A sixth proposal reflected a major theme of his speech: the question of improving the country’s standard of living and dealing with demographic, climate and other issues. He suggested a constitutional change to “seal the principles of a unified system of public authority”. This would include expanding the authority of local government, alongside a constitutional provision to ensure the regular adjustment of pensions for inflation.
A final seventh proposal granted the Federation Council, Russia’s upper legislative house, the constitutional authority to dismiss Constitutional and Supreme Court judges in the event of misconduct, on the proposal of the president. How such misconduct would be defined opens up a range of possible abuses by politicians.
As the amendments represented “substantial changes”, Putin proposed they would be put to the people in a referendum. A 75-strong working group has already begun work to formulate the text of the draft amendments to the constitution.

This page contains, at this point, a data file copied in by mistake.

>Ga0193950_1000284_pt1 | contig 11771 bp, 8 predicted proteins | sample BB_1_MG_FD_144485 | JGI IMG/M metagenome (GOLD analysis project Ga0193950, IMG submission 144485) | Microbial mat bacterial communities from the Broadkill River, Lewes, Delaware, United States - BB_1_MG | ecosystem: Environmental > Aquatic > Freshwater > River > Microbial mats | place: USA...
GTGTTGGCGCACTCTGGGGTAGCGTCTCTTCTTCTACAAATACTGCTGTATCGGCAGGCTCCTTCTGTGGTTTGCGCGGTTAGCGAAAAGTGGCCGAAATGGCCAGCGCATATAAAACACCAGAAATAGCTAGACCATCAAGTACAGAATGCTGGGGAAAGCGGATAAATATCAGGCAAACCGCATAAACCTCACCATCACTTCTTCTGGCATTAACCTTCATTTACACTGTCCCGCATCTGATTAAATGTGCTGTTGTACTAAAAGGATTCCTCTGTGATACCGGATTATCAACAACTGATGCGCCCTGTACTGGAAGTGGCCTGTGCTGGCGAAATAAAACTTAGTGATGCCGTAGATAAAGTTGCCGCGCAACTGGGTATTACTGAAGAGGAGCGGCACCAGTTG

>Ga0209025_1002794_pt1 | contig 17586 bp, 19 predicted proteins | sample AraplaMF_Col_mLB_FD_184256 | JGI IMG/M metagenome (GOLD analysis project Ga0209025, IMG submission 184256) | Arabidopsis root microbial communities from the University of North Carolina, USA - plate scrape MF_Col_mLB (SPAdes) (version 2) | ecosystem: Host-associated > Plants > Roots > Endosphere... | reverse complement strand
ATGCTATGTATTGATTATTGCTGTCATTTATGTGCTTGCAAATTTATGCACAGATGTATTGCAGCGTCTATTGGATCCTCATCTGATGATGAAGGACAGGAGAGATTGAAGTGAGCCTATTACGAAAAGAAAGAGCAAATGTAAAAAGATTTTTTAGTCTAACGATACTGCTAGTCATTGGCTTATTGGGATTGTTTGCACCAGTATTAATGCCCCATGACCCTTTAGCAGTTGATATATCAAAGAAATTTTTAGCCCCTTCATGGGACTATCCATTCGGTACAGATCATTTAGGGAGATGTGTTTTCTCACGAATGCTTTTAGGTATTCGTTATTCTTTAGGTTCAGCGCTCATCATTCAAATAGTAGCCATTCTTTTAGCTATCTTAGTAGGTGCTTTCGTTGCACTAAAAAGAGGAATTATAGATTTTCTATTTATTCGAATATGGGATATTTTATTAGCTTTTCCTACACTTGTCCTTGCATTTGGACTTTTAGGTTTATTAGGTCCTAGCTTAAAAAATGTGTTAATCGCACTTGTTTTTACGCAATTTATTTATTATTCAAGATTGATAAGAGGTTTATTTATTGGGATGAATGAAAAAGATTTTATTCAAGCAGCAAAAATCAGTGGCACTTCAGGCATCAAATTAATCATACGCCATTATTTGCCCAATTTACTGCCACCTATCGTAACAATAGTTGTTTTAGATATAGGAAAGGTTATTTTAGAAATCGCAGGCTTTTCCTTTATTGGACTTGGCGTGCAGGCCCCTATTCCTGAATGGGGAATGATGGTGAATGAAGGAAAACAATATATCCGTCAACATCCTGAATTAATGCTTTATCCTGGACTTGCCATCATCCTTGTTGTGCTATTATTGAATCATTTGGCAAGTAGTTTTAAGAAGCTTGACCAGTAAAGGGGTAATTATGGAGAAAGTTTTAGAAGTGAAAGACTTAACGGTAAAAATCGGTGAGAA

Overall, the changes slightly diminish the president’s powers and restore greater balance in the relationship between the executive and legislative authorities. The introduction of some checks and balances would ensure that Putin’s legacy would not be easily undone. But the reforms are as much about ensuring that Putin’s system will endure as about perpetuating his leadership.